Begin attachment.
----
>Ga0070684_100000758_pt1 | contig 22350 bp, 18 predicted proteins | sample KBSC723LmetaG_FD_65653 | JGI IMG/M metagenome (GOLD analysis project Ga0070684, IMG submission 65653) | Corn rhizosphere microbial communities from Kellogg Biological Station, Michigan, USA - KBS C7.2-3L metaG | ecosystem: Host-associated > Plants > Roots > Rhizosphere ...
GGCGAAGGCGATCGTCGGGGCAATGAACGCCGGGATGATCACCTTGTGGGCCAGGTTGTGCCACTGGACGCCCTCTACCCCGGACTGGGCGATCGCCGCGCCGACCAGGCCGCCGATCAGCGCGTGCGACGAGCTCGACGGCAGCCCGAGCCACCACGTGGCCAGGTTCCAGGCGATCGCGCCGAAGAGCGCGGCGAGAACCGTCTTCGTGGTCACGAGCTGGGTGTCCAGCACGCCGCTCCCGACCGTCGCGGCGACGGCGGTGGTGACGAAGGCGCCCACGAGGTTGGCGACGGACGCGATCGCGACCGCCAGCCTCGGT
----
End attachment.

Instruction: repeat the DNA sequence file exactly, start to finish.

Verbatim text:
>Ga0070684_100000758_pt1 | contig 22350 bp, 18 predicted proteins | sample KBSC723LmetaG_FD_65653 | JGI IMG/M metagenome (GOLD analysis project Ga0070684, IMG submission 65653) | Corn rhizosphere microbial communities from Kellogg Biological Station, Michigan, USA - KBS C7.2-3L metaG | ecosystem: Host-associated > Plants > Roots > Rhizosphere ...
GGCGAAGGCGATCGTCGGGGCAATGAACGCCGGGATGATCACCTTGTGGGCCAGGTTGTGCCACTGGACGCCCTCTACCCCGGACTGGGCGATCGCCGCGCCGACCAGGCCGCCGATCAGCGCGTGCGACGAGCTCGACGGCAGCCCGAGCCACCACGTGGCCAGGTTCCAGGCGATCGCGCCGAAGAGCGCGGCGAGAACCGTCTTCGTGGTCACGAGCTGGGTGTCCAGCACGCCGCTCCCGACCGTCGCGGCGACGGCGGTGGTGACGAAGGCGCCCACGAGGTTGGCGACGGACGCGATCGCGACCGCCAGCCTCGGT